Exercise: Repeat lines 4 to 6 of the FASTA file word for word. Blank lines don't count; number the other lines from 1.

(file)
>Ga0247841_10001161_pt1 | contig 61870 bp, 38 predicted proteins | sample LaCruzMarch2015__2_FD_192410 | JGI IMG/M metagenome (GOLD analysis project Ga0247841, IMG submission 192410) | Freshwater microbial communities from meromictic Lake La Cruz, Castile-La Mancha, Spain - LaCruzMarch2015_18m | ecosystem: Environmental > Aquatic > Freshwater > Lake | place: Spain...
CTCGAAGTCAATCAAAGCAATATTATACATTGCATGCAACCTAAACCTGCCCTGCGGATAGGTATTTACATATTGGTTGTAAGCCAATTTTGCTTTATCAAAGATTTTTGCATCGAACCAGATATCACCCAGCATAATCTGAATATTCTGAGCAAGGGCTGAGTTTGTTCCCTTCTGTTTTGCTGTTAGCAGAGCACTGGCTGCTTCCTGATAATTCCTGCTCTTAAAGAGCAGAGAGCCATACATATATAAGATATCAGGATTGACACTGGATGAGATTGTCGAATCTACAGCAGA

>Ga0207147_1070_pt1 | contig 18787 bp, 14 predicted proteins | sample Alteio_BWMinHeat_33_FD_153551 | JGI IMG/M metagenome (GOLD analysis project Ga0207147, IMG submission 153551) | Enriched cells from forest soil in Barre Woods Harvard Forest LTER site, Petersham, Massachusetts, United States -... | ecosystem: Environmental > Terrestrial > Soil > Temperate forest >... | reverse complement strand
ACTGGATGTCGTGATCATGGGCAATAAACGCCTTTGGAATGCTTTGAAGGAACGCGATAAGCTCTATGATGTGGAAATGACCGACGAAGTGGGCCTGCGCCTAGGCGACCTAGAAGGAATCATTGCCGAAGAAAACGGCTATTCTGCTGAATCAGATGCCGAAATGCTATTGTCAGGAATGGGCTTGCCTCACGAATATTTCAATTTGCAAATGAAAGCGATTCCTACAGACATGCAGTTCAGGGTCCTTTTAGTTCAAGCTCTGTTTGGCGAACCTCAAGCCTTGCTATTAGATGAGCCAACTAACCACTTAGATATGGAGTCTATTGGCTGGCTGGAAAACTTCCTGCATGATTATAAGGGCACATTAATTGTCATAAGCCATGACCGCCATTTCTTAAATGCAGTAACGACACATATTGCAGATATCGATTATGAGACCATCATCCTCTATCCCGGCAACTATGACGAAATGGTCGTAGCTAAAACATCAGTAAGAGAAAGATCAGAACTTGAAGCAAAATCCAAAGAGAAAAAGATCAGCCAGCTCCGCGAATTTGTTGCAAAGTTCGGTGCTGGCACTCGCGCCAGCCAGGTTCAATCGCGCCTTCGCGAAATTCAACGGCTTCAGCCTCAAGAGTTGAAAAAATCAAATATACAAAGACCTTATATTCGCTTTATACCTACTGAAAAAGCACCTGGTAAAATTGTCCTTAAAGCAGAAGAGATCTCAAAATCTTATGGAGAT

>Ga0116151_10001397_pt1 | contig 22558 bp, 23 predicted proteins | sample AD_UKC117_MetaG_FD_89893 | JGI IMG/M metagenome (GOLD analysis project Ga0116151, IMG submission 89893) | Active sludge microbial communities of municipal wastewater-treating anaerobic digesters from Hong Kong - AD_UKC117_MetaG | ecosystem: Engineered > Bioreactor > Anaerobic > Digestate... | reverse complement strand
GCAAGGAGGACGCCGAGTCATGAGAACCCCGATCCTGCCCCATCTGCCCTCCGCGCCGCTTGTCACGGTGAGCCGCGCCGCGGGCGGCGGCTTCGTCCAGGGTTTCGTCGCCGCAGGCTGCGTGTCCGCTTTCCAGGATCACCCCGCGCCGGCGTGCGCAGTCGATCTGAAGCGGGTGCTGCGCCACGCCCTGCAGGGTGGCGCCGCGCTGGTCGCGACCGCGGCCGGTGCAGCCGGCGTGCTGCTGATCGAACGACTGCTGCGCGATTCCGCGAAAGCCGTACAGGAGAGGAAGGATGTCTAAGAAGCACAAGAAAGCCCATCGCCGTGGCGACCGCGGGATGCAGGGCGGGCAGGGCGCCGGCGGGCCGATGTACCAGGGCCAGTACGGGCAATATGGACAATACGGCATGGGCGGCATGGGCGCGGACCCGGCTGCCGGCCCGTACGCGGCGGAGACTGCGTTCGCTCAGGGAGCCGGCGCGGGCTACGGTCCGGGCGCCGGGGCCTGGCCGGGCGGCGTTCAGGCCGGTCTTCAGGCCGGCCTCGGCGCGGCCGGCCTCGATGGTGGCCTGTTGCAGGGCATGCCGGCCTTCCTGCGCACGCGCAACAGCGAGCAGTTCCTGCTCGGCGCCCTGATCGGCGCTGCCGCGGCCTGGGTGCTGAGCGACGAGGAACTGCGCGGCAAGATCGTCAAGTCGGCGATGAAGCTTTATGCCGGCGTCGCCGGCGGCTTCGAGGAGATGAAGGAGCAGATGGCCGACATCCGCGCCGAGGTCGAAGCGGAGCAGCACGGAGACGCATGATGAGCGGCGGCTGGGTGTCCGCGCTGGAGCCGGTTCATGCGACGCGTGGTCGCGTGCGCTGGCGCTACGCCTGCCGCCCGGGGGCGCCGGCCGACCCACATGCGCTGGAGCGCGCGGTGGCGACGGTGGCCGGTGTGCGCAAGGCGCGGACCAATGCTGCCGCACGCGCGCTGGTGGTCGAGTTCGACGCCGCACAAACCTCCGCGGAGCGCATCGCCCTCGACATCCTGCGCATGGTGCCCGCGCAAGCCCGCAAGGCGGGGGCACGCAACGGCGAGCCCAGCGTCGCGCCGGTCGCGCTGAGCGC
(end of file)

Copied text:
ACTGGATGTCGTGATCATGGGCAATAAACGCCTTTGGAATGCTTTGAAGGAACGCGATAAGCTCTATGATGTGGAAATGACCGACGAAGTGGGCCTGCGCCTAGGCGACCTAGAAGGAATCATTGCCGAAGAAAACGGCTATTCTGCTGAATCAGATGCCGAAATGCTATTGTCAGGAATGGGCTTGCCTCACGAATATTTCAATTTGCAAATGAAAGCGATTCCTACAGACATGCAGTTCAGGGTCCTTTTAGTTCAAGCTCTGTTTGGCGAACCTCAAGCCTTGCTATTAGATGAGCCAACTAACCACTTAGATATGGAGTCTATTGGCTGGCTGGAAAACTTCCTGCATGATTATAAGGGCACATTAATTGTCATAAGCCATGACCGCCATTTCTTAAATGCAGTAACGACACATATTGCAGATATCGATTATGAGACCATCATCCTCTATCCCGGCAACTATGACGAAATGGTCGTAGCTAAAACATCAGTAAGAGAAAGATCAGAACTTGAAGCAAAATCCAAAGAGAAAAAGATCAGCCAGCTCCGCGAATTTGTTGCAAAGTTCGGTGCTGGCACTCGCGCCAGCCAGGTTCAATCGCGCCTTCGCGAAATTCAACGGCTTCAGCCTCAAGAGTTGAAAAAATCAAATATACAAAGACCTTATATTCGCTTTATACCTACTGAAAAAGCACCTGGTAAAATTGTCCTTAAAGCAGAAGAGATCTCAAAATCTTATGGAGAT

>Ga0116151_10001397_pt1 | contig 22558 bp, 23 predicted proteins | sample AD_UKC117_MetaG_FD_89893 | JGI IMG/M metagenome (GOLD analysis project Ga0116151, IMG submission 89893) | Active sludge microbial communities of municipal wastewater-treating anaerobic digesters from Hong Kong - AD_UKC117_MetaG | ecosystem: Engineered > Bioreactor > Anaerobic > Digestate... | reverse complement strand
GCAAGGAGGACGCCGAGTCATGAGAACCCCGATCCTGCCCCATCTGCCCTCCGCGCCGCTTGTCACGGTGAGCCGCGCCGCGGGCGGCGGCTTCGTCCAGGGTTTCGTCGCCGCAGGCTGCGTGTCCGCTTTCCAGGATCACCCCGCGCCGGCGTGCGCAGTCGATCTGAAGCGGGTGCTGCGCCACGCCCTGCAGGGTGGCGCCGCGCTGGTCGCGACCGCGGCCGGTGCAGCCGGCGTGCTGCTGATCGAACGACTGCTGCGCGATTCCGCGAAAGCCGTACAGGAGAGGAAGGATGTCTAAGAAGCACAAGAAAGCCCATCGCCGTGGCGACCGCGGGATGCAGGGCGGGCAGGGCGCCGGCGGGCCGATGTACCAGGGCCAGTACGGGCAATATGGACAATACGGCATGGGCGGCATGGGCGCGGACCCGGCTGCCGGCCCGTACGCGGCGGAGACTGCGTTCGCTCAGGGAGCCGGCGCGGGCTACGGTCCGGGCGCCGGGGCCTGGCCGGGCGGCGTTCAGGCCGGTCTTCAGGCCGGCCTCGGCGCGGCCGGCCTCGATGGTGGCCTGTTGCAGGGCATGCCGGCCTTCCTGCGCACGCGCAACAGCGAGCAGTTCCTGCTCGGCGCCCTGATCGGCGCTGCCGCGGCCTGGGTGCTGAGCGACGAGGAACTGCGCGGCAAGATCGTCAAGTCGGCGATGAAGCTTTATGCCGGCGTCGCCGGCGGCTTCGAGGAGATGAAGGAGCAGATGGCCGACATCCGCGCCGAGGTCGAAGCGGAGCAGCACGGAGACGCATGATGAGCGGCGGCTGGGTGTCCGCGCTGGAGCCGGTTCATGCGACGCGTGGTCGCGTGCGCTGGCGCTACGCCTGCCGCCCGGGGGCGCCGGCCGACCCACATGCGCTGGAGCGCGCGGTGGCGACGGTGGCCGGTGTGCGCAAGGCGCGGACCAATGCTGCCGCACGCGCGCTGGTGGTCGAGTTCGACGCCGCACAAACCTCCGCGGAGCGCATCGCCCTCGACATCCTGCGCATGGTGCCCGCGCAAGCCCGCAAGGCGGGGGCACGCAACGGCGAGCCCAGCGTCGCGCCGGTCGCGCTGAGCGC